When she collapsed and had to be rushed to Holy Family Hospital. She had no pulse, no blood pressure and no heartbeat. The cardiac team under Dr. Brian Pinto battled heroically to revive her even when all hope seemed lost, and after 45 minutes, they managed to get her heart beating again. Again, miraculously, even though her brain had been deprived of oxygen for so long, she showed no deficit after this episode.
We were bluntly informed by the doctors that my daughter had not more than a few weeks to live, as her heart was deteriorating extremely rapidly. Her only chance, as per Dr. Brian Pinto, was a heart transplant. He strongly recommended the Fortis Malar Hospital in Chennai, where they had an excellent transplant team headed by Dr. Balakrishnan, whom he knew personally.
With our backs to the wall, and having no other options whatsoever apart from helplessly standing by and watching my daughter die, it suddenly seemed a very easy decision to make. No matter how scary the thought of a transplant seemed, the alternative was scarier.
A preliminary meeting with Dr. Balakrishnan filled us with hope. Here was a doctor who inspired trust and confidence. Within a week, we flew down again with my daughter and completed the formalities and tests necessary to get her enrolled on the recipients list of the Tamil Nadu Government organ donation program.
In an alien city, under the most trying of circumstances, Fortis Malar became our home, and the entire cardiac team our family. Not for an instant did we feel alone and hopeless. The kindness of strangers, who gravitated together bound by common suffering, alleviated our fears and helped us on this most difficult journey.
The most emotionally draining part of the whole experience was the wait for word from the hospital regarding availability of a suitable heart. As each day dawned, we were filled with hope that today would be the day we would receive the news we so eagerly awaited. As each day drew to an end without that much awaited phone call from the hospital, we were filled with despair. Yet another had day gone, with my daughter’s condition worsening by the day. Would it be too late for her by the time a heart became available?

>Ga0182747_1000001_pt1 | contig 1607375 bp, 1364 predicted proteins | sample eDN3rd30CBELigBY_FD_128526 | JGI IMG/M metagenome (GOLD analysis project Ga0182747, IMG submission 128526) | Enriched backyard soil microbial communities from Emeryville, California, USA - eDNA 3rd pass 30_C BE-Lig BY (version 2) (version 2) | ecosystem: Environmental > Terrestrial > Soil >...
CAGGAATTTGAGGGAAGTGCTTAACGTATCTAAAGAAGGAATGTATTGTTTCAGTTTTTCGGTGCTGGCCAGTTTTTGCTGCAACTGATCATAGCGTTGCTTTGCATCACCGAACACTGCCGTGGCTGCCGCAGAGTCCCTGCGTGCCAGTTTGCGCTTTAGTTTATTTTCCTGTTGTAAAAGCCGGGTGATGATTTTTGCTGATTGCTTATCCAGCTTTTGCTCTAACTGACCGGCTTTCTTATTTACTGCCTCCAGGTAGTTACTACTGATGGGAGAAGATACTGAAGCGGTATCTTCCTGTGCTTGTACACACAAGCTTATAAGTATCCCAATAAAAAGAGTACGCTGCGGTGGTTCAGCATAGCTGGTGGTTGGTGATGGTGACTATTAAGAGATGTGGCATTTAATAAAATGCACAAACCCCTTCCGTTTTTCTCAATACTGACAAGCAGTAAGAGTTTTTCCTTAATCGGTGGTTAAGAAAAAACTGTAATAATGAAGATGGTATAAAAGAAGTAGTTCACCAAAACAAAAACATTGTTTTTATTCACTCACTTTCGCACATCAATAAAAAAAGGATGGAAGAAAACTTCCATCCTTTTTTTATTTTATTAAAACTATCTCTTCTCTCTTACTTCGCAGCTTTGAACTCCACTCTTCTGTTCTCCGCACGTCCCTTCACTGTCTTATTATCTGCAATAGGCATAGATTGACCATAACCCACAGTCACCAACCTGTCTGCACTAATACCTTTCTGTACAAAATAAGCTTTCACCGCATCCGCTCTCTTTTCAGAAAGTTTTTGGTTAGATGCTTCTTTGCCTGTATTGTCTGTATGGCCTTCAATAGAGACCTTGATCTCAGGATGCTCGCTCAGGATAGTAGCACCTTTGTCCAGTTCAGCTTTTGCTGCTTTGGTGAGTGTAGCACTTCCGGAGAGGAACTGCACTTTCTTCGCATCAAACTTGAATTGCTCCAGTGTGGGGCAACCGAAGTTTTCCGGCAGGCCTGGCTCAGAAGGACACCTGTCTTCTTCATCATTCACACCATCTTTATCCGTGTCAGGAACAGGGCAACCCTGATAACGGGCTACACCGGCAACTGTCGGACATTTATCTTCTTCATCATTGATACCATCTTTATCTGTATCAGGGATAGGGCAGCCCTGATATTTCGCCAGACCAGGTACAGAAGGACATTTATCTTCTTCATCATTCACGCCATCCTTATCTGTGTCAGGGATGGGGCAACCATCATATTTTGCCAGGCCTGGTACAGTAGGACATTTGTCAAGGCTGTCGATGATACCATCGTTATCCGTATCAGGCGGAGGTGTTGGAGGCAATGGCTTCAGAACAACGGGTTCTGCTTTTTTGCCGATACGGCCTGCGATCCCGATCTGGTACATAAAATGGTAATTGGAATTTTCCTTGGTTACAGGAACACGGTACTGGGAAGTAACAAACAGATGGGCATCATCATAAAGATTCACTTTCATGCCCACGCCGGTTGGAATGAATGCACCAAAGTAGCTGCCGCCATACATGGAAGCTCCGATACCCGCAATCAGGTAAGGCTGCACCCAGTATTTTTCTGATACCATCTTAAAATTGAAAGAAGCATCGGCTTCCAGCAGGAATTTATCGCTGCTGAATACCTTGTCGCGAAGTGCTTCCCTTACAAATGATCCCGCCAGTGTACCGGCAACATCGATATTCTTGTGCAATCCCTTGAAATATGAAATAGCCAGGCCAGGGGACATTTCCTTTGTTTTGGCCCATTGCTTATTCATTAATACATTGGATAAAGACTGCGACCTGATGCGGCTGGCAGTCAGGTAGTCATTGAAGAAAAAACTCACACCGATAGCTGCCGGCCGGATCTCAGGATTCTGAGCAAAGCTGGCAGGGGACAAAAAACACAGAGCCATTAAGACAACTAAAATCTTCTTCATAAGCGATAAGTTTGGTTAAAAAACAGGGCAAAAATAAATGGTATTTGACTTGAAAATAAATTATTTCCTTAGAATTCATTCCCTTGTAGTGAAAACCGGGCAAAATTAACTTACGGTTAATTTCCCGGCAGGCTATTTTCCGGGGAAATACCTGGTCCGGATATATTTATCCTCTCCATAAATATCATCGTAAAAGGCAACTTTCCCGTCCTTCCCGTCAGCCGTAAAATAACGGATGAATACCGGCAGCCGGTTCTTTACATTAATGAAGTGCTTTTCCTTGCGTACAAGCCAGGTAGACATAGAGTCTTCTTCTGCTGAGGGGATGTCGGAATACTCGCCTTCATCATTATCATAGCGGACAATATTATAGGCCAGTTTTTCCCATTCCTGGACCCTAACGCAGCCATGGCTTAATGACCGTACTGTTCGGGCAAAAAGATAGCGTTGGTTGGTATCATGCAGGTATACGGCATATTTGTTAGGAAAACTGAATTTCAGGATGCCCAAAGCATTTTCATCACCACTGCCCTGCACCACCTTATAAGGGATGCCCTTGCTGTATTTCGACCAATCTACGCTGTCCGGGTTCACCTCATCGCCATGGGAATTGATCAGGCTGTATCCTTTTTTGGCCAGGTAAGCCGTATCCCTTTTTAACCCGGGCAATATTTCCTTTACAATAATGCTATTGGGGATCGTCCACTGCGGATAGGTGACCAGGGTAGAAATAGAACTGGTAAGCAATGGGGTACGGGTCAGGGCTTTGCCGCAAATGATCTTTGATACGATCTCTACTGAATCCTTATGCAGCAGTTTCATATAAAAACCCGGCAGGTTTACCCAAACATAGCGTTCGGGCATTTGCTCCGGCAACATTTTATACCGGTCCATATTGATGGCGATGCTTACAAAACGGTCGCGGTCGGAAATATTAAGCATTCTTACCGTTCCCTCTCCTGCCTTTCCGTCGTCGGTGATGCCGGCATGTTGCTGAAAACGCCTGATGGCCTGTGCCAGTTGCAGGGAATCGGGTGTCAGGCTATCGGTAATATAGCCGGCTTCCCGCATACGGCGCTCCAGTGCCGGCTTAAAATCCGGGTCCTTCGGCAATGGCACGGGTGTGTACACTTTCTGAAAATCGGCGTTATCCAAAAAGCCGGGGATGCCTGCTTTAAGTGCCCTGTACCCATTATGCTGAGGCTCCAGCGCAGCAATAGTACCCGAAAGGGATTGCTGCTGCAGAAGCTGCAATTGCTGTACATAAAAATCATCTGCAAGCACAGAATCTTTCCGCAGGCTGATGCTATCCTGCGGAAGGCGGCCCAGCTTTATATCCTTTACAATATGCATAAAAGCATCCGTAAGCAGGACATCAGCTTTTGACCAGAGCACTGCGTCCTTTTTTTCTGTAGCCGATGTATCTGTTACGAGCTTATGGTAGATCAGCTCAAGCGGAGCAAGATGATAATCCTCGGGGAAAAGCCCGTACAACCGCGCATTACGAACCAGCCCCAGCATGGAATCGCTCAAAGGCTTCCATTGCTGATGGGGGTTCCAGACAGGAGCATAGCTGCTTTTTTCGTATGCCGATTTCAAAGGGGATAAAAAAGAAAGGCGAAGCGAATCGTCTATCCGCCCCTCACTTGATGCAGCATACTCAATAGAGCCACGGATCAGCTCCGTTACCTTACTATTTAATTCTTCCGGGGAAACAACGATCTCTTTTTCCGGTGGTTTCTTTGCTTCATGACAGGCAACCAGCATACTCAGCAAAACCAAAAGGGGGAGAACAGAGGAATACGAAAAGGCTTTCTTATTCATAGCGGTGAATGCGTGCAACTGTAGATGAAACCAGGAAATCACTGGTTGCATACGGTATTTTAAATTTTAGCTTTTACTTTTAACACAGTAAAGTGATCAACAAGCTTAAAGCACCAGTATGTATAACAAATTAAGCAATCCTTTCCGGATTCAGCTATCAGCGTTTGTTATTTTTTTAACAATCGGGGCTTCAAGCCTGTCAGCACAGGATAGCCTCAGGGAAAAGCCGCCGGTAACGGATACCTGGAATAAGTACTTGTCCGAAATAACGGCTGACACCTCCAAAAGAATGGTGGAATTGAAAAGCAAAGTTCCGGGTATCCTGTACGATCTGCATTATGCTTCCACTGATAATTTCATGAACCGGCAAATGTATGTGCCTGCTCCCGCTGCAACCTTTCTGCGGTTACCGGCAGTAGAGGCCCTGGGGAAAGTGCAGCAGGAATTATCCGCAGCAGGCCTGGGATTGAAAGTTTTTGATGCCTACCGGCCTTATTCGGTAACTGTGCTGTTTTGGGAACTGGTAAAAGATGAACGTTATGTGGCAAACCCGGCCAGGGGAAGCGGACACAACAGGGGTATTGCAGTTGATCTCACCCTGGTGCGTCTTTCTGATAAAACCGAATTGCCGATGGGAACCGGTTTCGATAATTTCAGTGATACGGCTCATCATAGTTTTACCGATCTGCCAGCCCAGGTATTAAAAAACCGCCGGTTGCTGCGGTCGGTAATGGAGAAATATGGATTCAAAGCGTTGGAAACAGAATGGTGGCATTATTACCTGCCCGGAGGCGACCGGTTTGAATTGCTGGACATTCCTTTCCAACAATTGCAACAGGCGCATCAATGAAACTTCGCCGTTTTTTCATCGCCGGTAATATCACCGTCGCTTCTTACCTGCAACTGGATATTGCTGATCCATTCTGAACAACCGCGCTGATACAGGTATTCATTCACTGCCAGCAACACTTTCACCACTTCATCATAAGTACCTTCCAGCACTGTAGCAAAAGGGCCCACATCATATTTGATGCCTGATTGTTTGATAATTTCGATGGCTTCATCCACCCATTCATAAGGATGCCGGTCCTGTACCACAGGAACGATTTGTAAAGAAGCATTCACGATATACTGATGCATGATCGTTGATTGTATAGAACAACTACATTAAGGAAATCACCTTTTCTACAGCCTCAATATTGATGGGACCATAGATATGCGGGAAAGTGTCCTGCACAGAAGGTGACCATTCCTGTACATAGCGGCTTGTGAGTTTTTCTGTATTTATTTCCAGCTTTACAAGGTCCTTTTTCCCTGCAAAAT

Apart from her deteriorating physical condition, Hvovi had become extremely fragile emotionally. She was close to breaking point. Wracked by homesickness, her frail body ravaged by illness, she lost the hope and courage she had held on to all through the last two years. Her condition was worsening by the day. She was pleading with us to take her home, unable to bear her suffering, ready to face the certain outcome of returning without the transplant.
Just when it seemed that we were all at breaking point and ready to abandon all hope, God worked his miracle. At 5 am on the morning of June 19th, 2014 the hospital called. A heart that seemed to be a match for my daughter had become available.
By 7 am, we were at the hospital. Another candidate for a heart transplant, an elderly doctor with the same blood group (O +ve) had also been called. The heart would be given either to him or to my daughter, whichever of the two proved a better match. Blood was drawn from both for the test. The wait was agonising. What if the other person was a better match for the donor heart? Would we be sent back home to wait until another heart became available? Would my daughter be able to survive until then?